Email correspondence from the time suggested that the NSBA might have been acting at request of the White House, according to documents released through open records requests filed by a conservative group called Parents Defending Education. Slaven and the White House said that isn’t true.
In one email, an NSBA board member wrote that Slaven had said the letter had been requested by Education Secretary Miguel Cardona for use by the White House. In another, Slaven wrote that the letter included “additional information on some of the specific threats,” as requested by the White House. Cardona’s spokeswoman said he did not solicit the letter.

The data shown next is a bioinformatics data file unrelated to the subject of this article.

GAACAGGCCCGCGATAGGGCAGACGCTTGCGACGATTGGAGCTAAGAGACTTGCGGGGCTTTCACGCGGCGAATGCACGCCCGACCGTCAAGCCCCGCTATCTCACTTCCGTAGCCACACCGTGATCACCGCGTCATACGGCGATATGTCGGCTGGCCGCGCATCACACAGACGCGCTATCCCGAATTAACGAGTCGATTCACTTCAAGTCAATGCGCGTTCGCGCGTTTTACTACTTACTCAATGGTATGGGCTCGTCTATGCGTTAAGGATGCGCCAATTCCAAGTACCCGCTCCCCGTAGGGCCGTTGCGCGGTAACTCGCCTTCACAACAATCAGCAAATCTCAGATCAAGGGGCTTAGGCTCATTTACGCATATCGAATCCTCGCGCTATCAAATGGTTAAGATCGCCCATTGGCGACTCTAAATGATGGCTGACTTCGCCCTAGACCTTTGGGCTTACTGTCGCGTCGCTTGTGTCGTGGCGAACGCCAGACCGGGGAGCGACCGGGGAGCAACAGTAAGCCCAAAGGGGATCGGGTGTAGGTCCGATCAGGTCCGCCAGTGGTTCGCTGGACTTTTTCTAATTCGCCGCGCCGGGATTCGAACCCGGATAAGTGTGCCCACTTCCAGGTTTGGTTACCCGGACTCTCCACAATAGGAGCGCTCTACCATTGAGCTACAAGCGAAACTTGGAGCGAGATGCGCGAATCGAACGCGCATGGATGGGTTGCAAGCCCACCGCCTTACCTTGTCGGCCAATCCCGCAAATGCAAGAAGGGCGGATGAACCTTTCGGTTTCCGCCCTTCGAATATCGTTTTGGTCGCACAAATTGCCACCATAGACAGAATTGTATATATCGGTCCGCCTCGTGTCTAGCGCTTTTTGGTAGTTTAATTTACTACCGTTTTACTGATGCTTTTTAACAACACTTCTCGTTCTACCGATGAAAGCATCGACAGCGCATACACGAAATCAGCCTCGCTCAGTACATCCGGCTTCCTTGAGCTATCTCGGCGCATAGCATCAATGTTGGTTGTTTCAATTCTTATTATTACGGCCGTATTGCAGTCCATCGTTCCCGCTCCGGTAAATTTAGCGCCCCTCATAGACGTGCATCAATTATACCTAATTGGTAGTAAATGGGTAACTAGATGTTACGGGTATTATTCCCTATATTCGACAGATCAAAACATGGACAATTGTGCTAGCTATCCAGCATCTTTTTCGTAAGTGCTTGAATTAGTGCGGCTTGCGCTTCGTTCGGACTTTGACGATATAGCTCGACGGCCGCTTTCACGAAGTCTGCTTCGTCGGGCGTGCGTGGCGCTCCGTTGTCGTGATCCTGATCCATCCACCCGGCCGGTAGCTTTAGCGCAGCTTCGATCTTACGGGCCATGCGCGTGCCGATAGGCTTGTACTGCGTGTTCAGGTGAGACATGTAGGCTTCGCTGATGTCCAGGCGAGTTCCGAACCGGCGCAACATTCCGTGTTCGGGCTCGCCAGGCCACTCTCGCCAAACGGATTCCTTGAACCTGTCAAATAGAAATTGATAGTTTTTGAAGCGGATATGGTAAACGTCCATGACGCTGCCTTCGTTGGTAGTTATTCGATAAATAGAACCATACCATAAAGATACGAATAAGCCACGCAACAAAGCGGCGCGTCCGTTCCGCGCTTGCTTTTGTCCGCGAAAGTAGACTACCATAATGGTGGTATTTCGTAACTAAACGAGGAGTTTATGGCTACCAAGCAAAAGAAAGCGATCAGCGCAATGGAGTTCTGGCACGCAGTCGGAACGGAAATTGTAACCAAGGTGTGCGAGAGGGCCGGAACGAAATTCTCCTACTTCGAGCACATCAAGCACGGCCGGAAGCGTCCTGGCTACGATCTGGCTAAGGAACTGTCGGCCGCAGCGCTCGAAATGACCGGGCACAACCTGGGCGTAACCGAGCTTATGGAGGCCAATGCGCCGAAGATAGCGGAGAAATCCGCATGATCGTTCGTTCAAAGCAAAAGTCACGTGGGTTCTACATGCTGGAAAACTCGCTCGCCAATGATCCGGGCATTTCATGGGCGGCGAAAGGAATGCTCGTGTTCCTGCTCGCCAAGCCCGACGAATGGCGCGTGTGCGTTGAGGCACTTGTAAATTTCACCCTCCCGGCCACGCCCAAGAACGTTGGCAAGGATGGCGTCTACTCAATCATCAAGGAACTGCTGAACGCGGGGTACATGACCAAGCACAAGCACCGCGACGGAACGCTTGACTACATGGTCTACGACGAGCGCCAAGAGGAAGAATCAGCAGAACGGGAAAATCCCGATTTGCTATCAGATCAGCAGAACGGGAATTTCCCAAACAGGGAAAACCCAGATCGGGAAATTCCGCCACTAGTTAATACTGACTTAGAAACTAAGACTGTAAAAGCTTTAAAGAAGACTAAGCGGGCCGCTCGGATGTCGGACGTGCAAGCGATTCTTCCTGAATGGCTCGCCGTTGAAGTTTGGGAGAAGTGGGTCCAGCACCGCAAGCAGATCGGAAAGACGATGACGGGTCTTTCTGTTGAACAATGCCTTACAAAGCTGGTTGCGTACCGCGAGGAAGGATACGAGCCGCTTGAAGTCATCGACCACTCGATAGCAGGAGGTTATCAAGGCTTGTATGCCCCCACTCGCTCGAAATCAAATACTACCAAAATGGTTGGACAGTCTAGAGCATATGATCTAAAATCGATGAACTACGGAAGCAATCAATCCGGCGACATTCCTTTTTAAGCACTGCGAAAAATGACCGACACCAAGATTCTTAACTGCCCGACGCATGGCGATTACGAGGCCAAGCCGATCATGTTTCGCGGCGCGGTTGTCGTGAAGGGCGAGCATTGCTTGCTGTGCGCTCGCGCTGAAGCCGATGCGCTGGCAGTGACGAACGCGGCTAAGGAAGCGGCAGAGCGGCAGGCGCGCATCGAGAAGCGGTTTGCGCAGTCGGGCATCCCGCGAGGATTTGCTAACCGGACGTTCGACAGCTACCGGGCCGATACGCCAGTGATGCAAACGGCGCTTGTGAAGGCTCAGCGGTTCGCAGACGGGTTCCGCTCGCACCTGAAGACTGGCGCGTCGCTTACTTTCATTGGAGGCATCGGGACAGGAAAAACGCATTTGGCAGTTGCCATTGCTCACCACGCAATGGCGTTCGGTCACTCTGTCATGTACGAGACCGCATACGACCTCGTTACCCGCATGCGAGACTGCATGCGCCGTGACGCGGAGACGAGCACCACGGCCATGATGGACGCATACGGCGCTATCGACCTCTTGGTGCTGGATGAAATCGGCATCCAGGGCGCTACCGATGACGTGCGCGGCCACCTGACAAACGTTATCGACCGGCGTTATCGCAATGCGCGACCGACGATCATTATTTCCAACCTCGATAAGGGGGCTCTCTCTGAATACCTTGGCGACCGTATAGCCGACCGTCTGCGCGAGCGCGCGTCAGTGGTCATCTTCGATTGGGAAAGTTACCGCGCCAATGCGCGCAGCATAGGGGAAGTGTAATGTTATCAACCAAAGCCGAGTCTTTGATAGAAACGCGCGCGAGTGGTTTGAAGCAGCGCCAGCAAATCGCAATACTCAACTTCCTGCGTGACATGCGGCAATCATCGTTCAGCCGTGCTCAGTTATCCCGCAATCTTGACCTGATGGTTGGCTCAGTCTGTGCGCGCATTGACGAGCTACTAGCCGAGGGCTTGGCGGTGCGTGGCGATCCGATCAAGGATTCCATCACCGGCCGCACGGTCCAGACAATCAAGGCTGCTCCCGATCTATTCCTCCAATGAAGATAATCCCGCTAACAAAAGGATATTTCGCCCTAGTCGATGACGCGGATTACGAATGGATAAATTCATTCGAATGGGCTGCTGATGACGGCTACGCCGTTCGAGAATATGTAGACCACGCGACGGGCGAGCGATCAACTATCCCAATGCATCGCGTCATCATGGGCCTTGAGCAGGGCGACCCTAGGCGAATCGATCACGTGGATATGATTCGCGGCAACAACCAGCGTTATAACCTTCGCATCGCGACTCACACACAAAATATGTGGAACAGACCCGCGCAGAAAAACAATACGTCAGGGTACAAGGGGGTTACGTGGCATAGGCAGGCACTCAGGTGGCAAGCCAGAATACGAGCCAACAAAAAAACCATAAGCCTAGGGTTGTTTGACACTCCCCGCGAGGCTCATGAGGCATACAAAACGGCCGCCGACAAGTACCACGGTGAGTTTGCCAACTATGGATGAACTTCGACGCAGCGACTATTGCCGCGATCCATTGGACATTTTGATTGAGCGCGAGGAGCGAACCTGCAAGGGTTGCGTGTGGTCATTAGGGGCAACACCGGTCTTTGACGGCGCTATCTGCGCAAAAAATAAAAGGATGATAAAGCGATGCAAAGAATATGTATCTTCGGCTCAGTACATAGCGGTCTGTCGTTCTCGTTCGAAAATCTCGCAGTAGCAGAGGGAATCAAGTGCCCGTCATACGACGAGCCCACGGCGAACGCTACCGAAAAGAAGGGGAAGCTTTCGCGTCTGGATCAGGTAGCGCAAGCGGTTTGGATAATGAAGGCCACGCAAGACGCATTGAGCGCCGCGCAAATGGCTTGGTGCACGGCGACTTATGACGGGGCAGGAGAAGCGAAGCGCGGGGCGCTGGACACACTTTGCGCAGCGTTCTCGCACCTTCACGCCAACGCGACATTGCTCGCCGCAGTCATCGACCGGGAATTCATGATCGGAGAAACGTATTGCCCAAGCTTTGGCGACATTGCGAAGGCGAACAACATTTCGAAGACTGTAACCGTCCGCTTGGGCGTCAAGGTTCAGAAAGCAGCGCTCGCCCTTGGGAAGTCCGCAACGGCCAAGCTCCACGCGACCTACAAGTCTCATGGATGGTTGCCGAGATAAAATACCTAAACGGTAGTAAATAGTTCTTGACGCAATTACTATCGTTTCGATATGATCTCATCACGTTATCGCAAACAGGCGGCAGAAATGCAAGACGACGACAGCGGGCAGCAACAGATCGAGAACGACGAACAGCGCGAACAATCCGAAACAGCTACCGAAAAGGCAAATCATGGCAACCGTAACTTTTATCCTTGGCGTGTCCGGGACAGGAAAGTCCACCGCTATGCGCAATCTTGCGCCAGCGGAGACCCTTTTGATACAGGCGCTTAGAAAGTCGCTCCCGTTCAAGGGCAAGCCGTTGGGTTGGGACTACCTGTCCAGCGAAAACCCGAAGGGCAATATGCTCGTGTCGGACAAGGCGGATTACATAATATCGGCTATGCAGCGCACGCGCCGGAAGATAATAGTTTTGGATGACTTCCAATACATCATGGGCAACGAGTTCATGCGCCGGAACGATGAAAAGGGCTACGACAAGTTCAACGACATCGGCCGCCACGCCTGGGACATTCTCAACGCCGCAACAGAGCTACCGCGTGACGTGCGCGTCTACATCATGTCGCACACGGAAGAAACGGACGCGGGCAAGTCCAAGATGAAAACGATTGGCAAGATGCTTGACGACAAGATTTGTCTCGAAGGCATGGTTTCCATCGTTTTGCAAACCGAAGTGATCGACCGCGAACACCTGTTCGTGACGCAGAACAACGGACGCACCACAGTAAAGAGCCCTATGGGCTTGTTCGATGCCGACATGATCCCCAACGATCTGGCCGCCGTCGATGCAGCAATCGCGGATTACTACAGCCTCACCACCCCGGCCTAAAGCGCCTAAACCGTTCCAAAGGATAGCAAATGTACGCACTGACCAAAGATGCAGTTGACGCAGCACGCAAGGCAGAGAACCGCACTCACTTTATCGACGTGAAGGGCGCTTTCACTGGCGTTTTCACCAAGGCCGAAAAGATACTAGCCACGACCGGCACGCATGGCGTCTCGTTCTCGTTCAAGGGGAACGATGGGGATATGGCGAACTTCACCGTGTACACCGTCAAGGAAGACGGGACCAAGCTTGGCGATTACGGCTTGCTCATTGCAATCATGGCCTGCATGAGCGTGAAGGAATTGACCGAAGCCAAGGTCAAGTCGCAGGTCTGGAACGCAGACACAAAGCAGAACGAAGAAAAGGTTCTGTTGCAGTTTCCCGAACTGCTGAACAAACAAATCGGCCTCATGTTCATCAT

Five days after the NSBA letter, Attorney General Merrick Garland responded. He directed the FBI to work with U.S. attorneys across the country to convene meetings within 30 days with federal, state and local leaders to discuss strategies for addressing threats to school personnel.
Slaven circulated a copy of the letter to the NSBA board on the evening of Sept. 29, after sending it to the White House. He told members it would be distributed to the press the next day.